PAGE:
This publication was written by Leslie L. Glasgow and Lavon A. McCollough and was published in April 1963.
Game animals have provided man with food since the beginning of time. Although their relative importance when compared with domestic animals has decreased, some game animals still provide large quantities of meat for human use. A new possibility is the nutria (Myocastor coypus), a vegetarian, which belongs to the same animal order as the squirrel. It is a newcomer in Louisiana Nutria have increased in numbers in the state from a few animals in 1937 to an estimated three million in 1963. They have extended their range, naturally and with the aid of man, from a few acres near Avery Island to nearly all of the coastal area of the state and for long distances up inland watersheds. It is anticipated that the nutria will eventually occupy most of the marshy regions in the southeastern states and extend its range to the central section of eastern United States.
In 1960-61 the state-wide harvest for fur totaled approximately 800 thousand animals, with an estimated additional 100 thousand being discarded because of small size. Since adult dressed animals average about five pounds and sub-adult animals three pounds, this harvest represents a total of 4,500,000 pounds of nutria meat which was largely discarded or sold as animal food. If the trappers and landowners had realized one dollar and twenty five cents per carcass, this number of animals would have yielded an income of over one million dollars above the value of the fur to persons harvesting the animals.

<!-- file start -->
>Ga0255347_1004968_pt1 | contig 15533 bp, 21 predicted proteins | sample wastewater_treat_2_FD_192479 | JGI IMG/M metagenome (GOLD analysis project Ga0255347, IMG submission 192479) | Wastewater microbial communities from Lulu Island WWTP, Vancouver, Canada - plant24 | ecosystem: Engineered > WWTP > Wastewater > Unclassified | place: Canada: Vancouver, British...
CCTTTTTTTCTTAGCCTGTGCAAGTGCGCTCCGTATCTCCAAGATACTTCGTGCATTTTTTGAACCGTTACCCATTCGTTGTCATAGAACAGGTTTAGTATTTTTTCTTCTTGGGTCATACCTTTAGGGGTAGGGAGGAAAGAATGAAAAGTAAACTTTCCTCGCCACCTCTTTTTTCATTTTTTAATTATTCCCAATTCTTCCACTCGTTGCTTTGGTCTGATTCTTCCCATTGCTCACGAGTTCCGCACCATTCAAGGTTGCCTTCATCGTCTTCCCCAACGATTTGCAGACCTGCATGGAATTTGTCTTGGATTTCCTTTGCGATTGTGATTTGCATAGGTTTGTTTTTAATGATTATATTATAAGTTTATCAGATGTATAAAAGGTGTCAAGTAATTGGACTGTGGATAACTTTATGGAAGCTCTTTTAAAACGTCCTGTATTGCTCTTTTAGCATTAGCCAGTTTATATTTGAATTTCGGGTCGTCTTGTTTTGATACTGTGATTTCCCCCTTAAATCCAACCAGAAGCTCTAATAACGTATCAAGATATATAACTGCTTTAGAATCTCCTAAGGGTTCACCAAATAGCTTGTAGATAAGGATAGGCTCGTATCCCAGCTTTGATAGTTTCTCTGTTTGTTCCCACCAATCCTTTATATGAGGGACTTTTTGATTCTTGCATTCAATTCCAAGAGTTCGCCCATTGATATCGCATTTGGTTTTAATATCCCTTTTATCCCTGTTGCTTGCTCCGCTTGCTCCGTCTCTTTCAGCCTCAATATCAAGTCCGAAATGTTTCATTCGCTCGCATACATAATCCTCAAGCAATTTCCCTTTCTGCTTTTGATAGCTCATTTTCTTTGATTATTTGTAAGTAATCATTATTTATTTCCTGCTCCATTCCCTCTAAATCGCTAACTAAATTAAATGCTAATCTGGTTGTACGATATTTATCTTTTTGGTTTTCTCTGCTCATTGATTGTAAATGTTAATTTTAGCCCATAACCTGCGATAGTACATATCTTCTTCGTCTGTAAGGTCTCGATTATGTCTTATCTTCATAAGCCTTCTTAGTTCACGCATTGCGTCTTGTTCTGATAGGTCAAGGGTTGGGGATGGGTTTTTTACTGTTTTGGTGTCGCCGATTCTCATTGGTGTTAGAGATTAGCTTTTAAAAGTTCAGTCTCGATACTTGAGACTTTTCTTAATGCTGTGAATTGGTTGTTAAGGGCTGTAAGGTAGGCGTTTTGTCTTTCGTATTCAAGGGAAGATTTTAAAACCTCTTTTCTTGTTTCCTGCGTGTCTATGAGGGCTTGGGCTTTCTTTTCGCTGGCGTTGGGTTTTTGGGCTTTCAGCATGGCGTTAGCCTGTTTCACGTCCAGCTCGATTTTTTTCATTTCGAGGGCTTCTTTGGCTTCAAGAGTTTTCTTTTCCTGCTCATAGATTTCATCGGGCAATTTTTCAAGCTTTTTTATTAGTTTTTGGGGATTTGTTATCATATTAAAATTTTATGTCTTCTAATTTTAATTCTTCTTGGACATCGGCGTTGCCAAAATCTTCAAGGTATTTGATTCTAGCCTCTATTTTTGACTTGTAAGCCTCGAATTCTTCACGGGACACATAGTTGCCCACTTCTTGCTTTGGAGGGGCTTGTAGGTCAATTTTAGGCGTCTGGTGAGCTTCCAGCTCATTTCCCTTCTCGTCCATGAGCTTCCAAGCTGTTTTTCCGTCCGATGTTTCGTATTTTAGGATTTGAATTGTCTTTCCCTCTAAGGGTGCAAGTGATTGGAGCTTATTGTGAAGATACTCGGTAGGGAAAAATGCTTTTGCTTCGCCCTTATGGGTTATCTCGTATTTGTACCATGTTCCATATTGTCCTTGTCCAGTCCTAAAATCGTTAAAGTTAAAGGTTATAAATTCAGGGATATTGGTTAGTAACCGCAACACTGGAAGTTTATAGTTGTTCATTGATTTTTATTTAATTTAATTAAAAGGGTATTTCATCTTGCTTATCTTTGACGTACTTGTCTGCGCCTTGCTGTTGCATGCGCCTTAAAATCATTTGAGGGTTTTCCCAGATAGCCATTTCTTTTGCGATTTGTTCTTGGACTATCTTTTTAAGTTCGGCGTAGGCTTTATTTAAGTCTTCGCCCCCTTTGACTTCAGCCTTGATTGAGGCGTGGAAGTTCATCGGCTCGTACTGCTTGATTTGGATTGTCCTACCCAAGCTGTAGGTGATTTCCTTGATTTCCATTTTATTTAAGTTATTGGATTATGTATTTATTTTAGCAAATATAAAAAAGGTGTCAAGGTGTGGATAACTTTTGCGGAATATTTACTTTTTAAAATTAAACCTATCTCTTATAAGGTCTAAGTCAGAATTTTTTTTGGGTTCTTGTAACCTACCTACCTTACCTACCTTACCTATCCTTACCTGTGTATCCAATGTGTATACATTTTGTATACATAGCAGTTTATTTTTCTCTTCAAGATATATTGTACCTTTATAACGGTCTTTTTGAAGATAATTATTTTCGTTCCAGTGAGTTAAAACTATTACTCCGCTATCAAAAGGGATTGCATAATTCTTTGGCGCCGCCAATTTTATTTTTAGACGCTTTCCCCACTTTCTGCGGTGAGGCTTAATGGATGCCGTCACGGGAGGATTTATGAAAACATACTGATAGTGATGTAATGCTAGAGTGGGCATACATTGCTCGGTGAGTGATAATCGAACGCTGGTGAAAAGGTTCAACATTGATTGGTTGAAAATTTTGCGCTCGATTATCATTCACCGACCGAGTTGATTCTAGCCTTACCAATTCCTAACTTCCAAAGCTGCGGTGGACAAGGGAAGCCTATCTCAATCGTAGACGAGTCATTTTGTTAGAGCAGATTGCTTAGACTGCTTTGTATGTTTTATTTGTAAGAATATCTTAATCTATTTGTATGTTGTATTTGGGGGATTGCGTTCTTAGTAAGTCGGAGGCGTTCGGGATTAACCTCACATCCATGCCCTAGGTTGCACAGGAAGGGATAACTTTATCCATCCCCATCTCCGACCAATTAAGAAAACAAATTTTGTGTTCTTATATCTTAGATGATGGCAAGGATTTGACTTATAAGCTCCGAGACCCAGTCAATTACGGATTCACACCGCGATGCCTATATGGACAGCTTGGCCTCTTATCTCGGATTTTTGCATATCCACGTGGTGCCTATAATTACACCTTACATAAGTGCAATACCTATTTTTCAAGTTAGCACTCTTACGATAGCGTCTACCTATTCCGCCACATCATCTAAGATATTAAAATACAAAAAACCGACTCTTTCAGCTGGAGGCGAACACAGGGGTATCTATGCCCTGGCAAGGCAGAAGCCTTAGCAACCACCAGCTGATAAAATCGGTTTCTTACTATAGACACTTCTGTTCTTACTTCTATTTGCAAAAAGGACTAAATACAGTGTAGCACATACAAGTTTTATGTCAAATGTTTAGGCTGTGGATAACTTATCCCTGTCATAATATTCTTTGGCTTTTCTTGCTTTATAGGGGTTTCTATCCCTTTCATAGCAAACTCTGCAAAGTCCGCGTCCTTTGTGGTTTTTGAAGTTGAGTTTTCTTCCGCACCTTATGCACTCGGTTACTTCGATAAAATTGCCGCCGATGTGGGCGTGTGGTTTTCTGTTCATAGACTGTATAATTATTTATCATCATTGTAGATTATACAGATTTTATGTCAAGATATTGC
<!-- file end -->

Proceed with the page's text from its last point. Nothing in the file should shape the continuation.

The nutria is utilized as food not only in South America, its native home, but also in European and Asiatic countries where it has been introduced. Nutria growers on the west coast of the United States have processed some animals for human use by freezing as well as canning. Canned nutria is available in some delicatessen stores of the larger cities in the United States as a specialty item at a very high price. It is sold under various names, one being "ragondin'', the French word for nutria. For the past few years occasional reports have been received from people in Louisiana who proclaimed that nutria meat is a fine food.
Because of the larger number of nutria and because of their potential value as human food, an experimental cooking program was initiated by the School of Forestry and Wildlife Management in cooperation with the School of Home Economics.
The objectives of the experiment were to determine: (1) suitability of nutria for human food, (2) proper methods of cooking nutria, and (3) acceptance of cooked nutria by humans. These objectives were accomplished by subjecting nutria, which had been cooked in various ways, to an edibility and acceptance test.
Funds for the project were provided by a grant from the Louisiana Wild Life and Fisheries Commission. Nutria used in the study were collected through the courtesy of landowners in the vicinity of Abbeville, Louisiana, with collections being made by Alan Ensminger, Fred Webert, Carlos Kays, and William Adams.